In December 2012, the winners of the design competition for the Chinese Opera Centre were announced as architectural firms Bing Thom of Vancouver and local firm Ronald Lu. Chief architect Bing Thom is a Hong Kong designer who emigrated to Canada. The exterior design represents a lantern and opening theatre curtain. However, the cost of the venue is expected to be about HK$2.7 billion, twice the amount originally estimated in 2006. The Chinese Opera Centre is expected to be completed in 2016. In the same month it was announced that the WKCDA was in contact with Luk Yu Tea House, a traditional dim sum restaurant and tea house with a view to reviving the tradition of bringing together Cantonese Opera and tea drinking by trialling concerts in a tea house at the Chinese Opera Centre. Until about 50 years ago it was common for tea houses to have an opera singer to perform for tea drinkers. The tea house at the Chinese Opera Centre will be located above the ground floor public space and is expected to accommodate about 280 customers.
In July 2013 it was reported that only 60% of the urban park, which will cover 19 hectares of the site's 40 hectares, and will be the first part of the hub to open, would be green space, and its budget halved to HK$1 billion. The original master plan by Norman Foster had outlined 80% green space for the park, which will include thousands of trees, paths, art facilities, sculptures and a modular theatre with a seating capacity of up to 1,500 people. 60% green space meets the minimum requirement of the Planning Department. The latest plan dispenses with the 5,000 trees originally envisaged and in their place features an arts pavilion, outdoor stage and black box theatre. The plan has been drawn up by two local companies, Dennis Lau and Ng Chun Man Architects and Engineers and ACLA and a Dutch company, West 8 who were chosen from a panel of seven contenders to submit designs in 2012.
In February 2014 it was announced that the WKCDA will appoint a chief operating officer to develop its commercial and residential space. Developers will build most of the flats, but the authority is planning a hotel for visiting artists, rehearsal facilities and creative space for young people and artists.
Former Singapore Arts Festival general manager, Low Kee Hong was appointed art director and Anna Chan Chung-ying development director in dance in February 2014.
Following confirmation of a 2-year delay to completion of the Hong Kong terminus of the Guangzhou-Shenzhen-Hong Kong Express Rail Link at West Kowloon (see below) it is anticipated that there may be a knock-on effect of delays to completion of the Xiqu Centre and Lyric Theatre. The station construction works include an exit for the Xiqu Centre, due for completion in 2017, whilst a waterfront area used for storage of construction materials is located on the site of the Lyric Theatre, due to open in 2019.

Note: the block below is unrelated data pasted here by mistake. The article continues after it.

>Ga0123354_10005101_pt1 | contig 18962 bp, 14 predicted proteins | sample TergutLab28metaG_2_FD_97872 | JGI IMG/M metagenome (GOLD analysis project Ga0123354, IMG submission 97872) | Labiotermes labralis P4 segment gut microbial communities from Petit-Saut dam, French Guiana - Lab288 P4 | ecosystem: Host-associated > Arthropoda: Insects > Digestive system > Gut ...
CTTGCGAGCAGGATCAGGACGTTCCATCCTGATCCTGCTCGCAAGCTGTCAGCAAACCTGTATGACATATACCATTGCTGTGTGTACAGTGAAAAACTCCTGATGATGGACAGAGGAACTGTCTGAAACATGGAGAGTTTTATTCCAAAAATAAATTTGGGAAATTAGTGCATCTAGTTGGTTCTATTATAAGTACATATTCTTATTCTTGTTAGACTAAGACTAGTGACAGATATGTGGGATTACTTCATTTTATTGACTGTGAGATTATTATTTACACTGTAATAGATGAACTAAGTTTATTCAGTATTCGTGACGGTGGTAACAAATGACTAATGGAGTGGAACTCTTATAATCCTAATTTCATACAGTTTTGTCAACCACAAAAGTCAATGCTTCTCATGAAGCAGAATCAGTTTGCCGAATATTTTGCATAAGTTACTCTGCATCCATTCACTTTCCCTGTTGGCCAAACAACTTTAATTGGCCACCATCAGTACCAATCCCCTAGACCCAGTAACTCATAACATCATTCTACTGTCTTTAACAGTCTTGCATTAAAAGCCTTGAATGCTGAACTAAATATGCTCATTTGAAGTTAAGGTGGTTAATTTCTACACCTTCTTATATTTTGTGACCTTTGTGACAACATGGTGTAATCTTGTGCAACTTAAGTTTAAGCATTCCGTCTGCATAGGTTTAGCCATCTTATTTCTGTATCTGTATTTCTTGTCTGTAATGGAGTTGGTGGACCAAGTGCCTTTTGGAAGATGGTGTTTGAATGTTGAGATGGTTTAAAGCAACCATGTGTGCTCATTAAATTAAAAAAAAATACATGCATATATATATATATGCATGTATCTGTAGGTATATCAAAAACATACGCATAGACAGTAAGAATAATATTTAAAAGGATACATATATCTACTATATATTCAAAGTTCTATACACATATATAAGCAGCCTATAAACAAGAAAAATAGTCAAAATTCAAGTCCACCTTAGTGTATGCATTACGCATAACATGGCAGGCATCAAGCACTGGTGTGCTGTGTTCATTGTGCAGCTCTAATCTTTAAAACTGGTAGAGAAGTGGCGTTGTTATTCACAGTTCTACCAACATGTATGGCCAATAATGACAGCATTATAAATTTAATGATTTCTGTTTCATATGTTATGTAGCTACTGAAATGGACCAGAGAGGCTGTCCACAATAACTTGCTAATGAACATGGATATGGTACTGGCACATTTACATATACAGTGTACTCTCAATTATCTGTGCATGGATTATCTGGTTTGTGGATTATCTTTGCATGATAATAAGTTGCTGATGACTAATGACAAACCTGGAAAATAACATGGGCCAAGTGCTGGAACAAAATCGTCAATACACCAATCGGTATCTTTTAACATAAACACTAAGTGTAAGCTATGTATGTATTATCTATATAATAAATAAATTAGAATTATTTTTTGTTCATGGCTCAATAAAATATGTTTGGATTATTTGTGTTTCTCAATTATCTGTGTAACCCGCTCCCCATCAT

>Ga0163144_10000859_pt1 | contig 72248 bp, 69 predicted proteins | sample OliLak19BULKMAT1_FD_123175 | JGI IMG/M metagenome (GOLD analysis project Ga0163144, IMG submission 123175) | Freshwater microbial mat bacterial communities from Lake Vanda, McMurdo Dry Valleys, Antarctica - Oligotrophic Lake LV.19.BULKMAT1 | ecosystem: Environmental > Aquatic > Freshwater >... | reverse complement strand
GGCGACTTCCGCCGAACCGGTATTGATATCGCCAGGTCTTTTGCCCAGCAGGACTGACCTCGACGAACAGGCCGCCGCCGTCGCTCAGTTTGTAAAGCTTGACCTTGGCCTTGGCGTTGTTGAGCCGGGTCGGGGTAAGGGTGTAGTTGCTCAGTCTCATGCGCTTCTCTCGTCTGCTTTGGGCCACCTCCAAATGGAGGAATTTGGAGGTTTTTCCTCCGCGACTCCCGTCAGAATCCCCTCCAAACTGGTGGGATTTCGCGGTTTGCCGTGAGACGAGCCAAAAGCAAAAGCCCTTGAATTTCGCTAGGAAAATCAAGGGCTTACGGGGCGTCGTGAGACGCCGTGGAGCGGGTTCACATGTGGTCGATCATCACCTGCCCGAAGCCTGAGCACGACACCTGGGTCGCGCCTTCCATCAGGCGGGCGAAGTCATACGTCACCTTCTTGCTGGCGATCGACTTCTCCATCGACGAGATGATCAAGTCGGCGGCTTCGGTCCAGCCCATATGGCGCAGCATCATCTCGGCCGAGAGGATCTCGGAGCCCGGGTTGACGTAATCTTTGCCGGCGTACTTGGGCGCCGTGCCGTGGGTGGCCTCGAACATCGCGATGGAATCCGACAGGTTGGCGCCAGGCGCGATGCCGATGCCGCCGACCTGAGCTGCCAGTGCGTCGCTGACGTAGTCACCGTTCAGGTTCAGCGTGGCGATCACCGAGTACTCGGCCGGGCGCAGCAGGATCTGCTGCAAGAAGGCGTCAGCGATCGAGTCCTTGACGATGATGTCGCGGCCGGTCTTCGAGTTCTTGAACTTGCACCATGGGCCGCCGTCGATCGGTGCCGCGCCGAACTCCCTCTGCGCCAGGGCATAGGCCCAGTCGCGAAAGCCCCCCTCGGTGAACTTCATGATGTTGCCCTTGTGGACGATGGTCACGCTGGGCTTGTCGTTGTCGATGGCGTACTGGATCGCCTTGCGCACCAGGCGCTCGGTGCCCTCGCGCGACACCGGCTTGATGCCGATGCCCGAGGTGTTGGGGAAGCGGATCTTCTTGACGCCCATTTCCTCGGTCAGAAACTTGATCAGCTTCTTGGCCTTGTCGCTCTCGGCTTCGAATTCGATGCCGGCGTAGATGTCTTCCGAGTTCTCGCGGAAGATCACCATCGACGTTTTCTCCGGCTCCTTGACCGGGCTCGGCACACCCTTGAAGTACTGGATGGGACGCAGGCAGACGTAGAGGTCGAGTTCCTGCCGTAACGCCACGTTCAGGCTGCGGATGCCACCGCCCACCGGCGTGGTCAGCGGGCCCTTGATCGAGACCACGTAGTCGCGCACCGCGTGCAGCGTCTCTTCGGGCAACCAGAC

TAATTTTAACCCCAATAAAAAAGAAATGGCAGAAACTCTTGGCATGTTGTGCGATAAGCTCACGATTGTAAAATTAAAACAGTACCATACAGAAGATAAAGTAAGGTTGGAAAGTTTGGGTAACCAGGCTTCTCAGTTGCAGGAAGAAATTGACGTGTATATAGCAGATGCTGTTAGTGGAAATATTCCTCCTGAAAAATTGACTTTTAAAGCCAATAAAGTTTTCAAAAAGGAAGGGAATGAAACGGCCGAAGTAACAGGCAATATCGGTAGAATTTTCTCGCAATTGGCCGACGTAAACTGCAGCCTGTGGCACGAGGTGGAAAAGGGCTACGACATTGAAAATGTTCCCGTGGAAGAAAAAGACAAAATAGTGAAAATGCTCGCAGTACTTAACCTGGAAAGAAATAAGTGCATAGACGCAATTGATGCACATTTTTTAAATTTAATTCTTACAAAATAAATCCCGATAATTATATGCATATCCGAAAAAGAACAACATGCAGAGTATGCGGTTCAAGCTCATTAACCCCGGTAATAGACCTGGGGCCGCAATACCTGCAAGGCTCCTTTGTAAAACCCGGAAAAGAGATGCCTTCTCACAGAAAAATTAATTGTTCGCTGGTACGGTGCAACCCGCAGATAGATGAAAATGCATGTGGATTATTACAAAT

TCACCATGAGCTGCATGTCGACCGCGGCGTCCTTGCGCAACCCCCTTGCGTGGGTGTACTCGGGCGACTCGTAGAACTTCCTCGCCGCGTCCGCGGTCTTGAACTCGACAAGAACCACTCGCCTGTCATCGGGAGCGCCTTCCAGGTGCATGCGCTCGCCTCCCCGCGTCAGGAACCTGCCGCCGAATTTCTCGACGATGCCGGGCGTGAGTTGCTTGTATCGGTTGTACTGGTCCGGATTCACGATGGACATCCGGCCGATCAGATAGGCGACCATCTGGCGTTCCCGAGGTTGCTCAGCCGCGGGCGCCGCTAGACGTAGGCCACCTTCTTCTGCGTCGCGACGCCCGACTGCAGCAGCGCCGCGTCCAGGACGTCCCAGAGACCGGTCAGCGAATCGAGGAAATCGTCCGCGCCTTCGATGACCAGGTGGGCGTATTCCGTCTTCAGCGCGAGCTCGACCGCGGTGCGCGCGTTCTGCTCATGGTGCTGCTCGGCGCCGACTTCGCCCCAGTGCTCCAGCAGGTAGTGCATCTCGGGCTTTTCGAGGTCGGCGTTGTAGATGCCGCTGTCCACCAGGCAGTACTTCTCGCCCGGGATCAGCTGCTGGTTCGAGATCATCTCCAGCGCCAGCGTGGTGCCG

In July 2014 the WKCDA confirmed that the museum, M+ would have its own board, independent of the WKCDA, to enable the museum to focus on developing its own mandate and ensure cultural independence and artistic freedom.
GUANGZHOU-SHENZHEN-HONG KONG EXPRESS RAIL LINK
The Hong Kong Government agreed in April 2008 that MTRCL (Mass Transit Rail Corporation Limited) proceed with planning for the Hong Kong section of the Guangzhou-Shenzhen-Hong Kong Express Rail Link (XRL). The Hong Kong section of the 142km railway will be a 26km underground line from the terminus at West Kowloon to the boundary at Huanggang where it will connect with the mainland section of XRL.
Construction work on the mainland section commenced in mid-2010 with the project initially scheduled for completion in August 2015 but since delayed until 2017. Maximum speed on the Hong Kong section will be 200km per hour with the journey time from Hong Kong to Shenzhen being cut to just 14 minutes. The journey to Guangzhou will take 48 minutes, twice as fast as the current inter-city route between Hong Kong and Guangzhou. The Guangzhou terminus will be located at Shibi, Panyu some 23km south-east of the city centre which will provide convenient links to the Chinese National High Speed Rail Network. However travellers wishing to get to Guangzhou's city centre will need to transfer to Guangzhou Metro and travel 18 stops meaning there will be little saving in time compared to the existing route which terminates at Guangzhou East. Travelling time from Hong Kong to Beijing will be reduced to about 10 hours and to Shanghai about 8 hours. The Hong Kong terminus at West Kowloon will partly extend into the underground area of the West Kowloon Cultural District,currently under construction (see above), to provide convenient access. The cost of the XRL project was originally quoted as HK$39.5 billion in 2007 but the final estimate approved by the Executive Council in October 2009 amounted to HK$62.5 billion comprising HK$53.7 billion for the railway and HK$11.5 billion for the cost of building the associated road network around West Kowloon. The final estimate was revised to HK$71.52 billion in mid-2014 attributed to additional costs incurred owing to bad weather resulting in a two year delay to completion of the project. The cost of the Hong Kong section of the railway will be the most expensive per kilometre of any railway in the world mainly as a result of most of the section being built underground.